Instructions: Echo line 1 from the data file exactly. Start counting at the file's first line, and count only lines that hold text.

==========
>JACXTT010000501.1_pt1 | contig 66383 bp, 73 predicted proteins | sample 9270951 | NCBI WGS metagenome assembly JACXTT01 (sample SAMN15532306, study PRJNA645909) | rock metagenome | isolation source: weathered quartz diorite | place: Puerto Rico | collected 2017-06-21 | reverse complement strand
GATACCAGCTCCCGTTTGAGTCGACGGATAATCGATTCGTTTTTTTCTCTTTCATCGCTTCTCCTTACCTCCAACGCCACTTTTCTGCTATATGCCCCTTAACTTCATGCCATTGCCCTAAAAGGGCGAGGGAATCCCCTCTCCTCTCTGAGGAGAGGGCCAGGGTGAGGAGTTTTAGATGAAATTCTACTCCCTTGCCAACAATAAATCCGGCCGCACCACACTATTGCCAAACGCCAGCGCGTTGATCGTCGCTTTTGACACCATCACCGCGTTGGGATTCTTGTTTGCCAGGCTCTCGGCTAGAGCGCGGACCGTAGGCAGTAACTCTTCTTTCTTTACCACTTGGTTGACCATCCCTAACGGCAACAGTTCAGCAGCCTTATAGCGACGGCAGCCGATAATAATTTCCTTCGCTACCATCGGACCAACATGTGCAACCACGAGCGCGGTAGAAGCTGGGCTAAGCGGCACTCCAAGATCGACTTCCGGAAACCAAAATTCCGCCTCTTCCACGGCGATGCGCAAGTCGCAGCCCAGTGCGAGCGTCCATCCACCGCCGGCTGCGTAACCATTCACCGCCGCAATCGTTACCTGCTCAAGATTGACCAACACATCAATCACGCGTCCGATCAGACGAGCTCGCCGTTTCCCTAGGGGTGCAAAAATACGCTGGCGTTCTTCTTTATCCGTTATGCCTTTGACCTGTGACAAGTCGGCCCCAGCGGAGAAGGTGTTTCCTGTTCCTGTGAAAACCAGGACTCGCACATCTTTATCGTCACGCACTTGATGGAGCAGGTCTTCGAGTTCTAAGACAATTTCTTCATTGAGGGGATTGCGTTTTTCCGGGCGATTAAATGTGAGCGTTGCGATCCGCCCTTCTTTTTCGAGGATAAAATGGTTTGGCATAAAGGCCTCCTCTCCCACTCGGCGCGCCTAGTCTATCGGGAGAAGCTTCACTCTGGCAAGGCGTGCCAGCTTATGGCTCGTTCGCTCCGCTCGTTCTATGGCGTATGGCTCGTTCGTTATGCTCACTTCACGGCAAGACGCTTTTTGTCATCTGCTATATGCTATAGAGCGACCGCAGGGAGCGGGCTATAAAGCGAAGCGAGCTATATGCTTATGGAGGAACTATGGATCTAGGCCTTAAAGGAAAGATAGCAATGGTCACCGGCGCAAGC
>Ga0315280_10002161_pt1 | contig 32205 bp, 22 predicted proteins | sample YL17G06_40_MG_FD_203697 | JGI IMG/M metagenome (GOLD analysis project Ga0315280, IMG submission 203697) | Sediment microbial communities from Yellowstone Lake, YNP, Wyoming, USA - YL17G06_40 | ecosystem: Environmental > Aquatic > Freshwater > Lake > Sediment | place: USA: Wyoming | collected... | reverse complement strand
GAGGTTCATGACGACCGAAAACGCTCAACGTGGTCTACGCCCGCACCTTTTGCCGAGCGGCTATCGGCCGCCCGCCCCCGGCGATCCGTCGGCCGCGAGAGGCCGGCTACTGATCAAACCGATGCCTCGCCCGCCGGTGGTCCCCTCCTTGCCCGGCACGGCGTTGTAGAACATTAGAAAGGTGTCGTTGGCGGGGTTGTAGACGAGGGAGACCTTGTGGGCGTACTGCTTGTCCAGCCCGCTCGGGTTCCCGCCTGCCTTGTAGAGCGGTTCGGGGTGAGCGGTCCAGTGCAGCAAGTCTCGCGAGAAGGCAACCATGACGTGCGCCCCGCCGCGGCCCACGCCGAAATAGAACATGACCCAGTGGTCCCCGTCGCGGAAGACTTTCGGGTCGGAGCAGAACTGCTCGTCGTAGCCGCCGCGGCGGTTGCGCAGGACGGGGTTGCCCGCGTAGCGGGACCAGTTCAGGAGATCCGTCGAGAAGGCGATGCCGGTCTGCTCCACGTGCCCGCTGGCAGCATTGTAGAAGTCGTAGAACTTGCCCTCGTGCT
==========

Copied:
>JACXTT010000501.1_pt1 | contig 66383 bp, 73 predicted proteins | sample 9270951 | NCBI WGS metagenome assembly JACXTT01 (sample SAMN15532306, study PRJNA645909) | rock metagenome | isolation source: weathered quartz diorite | place: Puerto Rico | collected 2017-06-21 | reverse complement strand